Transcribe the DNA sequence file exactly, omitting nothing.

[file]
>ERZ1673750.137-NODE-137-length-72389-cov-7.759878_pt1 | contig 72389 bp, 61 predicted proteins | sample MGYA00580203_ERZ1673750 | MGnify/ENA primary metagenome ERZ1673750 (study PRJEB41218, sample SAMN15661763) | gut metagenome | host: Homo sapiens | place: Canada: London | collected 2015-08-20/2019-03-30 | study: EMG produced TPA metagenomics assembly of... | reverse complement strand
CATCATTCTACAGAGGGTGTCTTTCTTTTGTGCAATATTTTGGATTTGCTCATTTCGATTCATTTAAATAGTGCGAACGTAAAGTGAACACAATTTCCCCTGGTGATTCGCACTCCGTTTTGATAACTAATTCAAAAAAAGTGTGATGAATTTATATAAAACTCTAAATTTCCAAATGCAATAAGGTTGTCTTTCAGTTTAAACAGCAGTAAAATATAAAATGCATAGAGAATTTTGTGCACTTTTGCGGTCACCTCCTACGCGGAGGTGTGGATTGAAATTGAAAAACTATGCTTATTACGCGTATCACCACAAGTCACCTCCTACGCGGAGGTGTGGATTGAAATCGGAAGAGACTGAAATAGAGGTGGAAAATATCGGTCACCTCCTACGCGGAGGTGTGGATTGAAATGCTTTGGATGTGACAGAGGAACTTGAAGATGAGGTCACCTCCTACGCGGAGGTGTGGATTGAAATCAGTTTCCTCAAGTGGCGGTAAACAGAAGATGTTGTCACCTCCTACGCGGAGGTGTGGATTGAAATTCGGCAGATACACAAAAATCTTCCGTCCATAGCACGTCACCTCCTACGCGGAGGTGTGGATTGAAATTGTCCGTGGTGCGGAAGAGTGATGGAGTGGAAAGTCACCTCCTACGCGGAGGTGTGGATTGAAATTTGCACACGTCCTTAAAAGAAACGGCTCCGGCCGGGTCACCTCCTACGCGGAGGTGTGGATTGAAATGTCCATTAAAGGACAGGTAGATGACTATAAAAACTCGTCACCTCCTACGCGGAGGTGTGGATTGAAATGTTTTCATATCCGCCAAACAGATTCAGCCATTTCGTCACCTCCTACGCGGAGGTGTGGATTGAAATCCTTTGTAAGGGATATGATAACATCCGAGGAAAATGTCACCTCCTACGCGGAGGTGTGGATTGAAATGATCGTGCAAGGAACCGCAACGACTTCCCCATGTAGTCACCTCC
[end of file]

>ERZ1673750.137-NODE-137-length-72389-cov-7.759878_pt1 | contig 72389 bp, 61 predicted proteins | sample MGYA00580203_ERZ1673750 | MGnify/ENA primary metagenome ERZ1673750 (study PRJEB41218, sample SAMN15661763) | gut metagenome | host: Homo sapiens | place: Canada: London | collected 2015-08-20/2019-03-30 | study: EMG produced TPA metagenomics assembly of... | reverse complement strand
CATCATTCTACAGAGGGTGTCTTTCTTTTGTGCAATATTTTGGATTTGCTCATTTCGATTCATTTAAATAGTGCGAACGTAAAGTGAACACAATTTCCCCTGGTGATTCGCACTCCGTTTTGATAACTAATTCAAAAAAAGTGTGATGAATTTATATAAAACTCTAAATTTCCAAATGCAATAAGGTTGTCTTTCAGTTTAAACAGCAGTAAAATATAAAATGCATAGAGAATTTTGTGCACTTTTGCGGTCACCTCCTACGCGGAGGTGTGGATTGAAATTGAAAAACTATGCTTATTACGCGTATCACCACAAGTCACCTCCTACGCGGAGGTGTGGATTGAAATCGGAAGAGACTGAAATAGAGGTGGAAAATATCGGTCACCTCCTACGCGGAGGTGTGGATTGAAATGCTTTGGATGTGACAGAGGAACTTGAAGATGAGGTCACCTCCTACGCGGAGGTGTGGATTGAAATCAGTTTCCTCAAGTGGCGGTAAACAGAAGATGTTGTCACCTCCTACGCGGAGGTGTGGATTGAAATTCGGCAGATACACAAAAATCTTCCGTCCATAGCACGTCACCTCCTACGCGGAGGTGTGGATTGAAATTGTCCGTGGTGCGGAAGAGTGATGGAGTGGAAAGTCACCTCCTACGCGGAGGTGTGGATTGAAATTTGCACACGTCCTTAAAAGAAACGGCTCCGGCCGGGTCACCTCCTACGCGGAGGTGTGGATTGAAATGTCCATTAAAGGACAGGTAGATGACTATAAAAACTCGTCACCTCCTACGCGGAGGTGTGGATTGAAATGTTTTCATATCCGCCAAACAGATTCAGCCATTTCGTCACCTCCTACGCGGAGGTGTGGATTGAAATCCTTTGTAAGGGATATGATAACATCCGAGGAAAATGTCACCTCCTACGCGGAGGTGTGGATTGAAATGATCGTGCAAGGAACCGCAACGACTTCCCCATGTAGTCACCTCC